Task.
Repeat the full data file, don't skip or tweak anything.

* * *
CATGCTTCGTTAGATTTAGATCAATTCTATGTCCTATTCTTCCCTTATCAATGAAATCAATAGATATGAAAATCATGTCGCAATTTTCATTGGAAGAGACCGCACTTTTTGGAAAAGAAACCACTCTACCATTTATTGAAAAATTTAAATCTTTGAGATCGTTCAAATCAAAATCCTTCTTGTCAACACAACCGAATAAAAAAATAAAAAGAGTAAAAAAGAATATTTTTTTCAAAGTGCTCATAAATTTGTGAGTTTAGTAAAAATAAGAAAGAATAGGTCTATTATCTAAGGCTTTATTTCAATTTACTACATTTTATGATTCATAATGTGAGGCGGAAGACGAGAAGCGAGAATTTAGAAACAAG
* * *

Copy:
CATGCTTCGTTAGATTTAGATCAATTCTATGTCCTATTCTTCCCTTATCAATGAAATCAATAGATATGAAAATCATGTCGCAATTTTCATTGGAAGAGACCGCACTTTTTGGAAAAGAAACCACTCTACCATTTATTGAAAAATTTAAATCTTTGAGATCGTTCAAATCAAAATCCTTCTTGTCAACACAACCGAATAAAAAAATAAAAAGAGTAAAAAAGAATATTTTTTTCAAAGTGCTCATAAATTTGTGAGTTTAGTAAAAATAAGAAAGAATAGGTCTATTATCTAAGGCTTTATTTCAATTTACTACATTTTATGATTCATAATGTGAGGCGGAAGACGAGAAGCGAGAATTTAGAAACAAG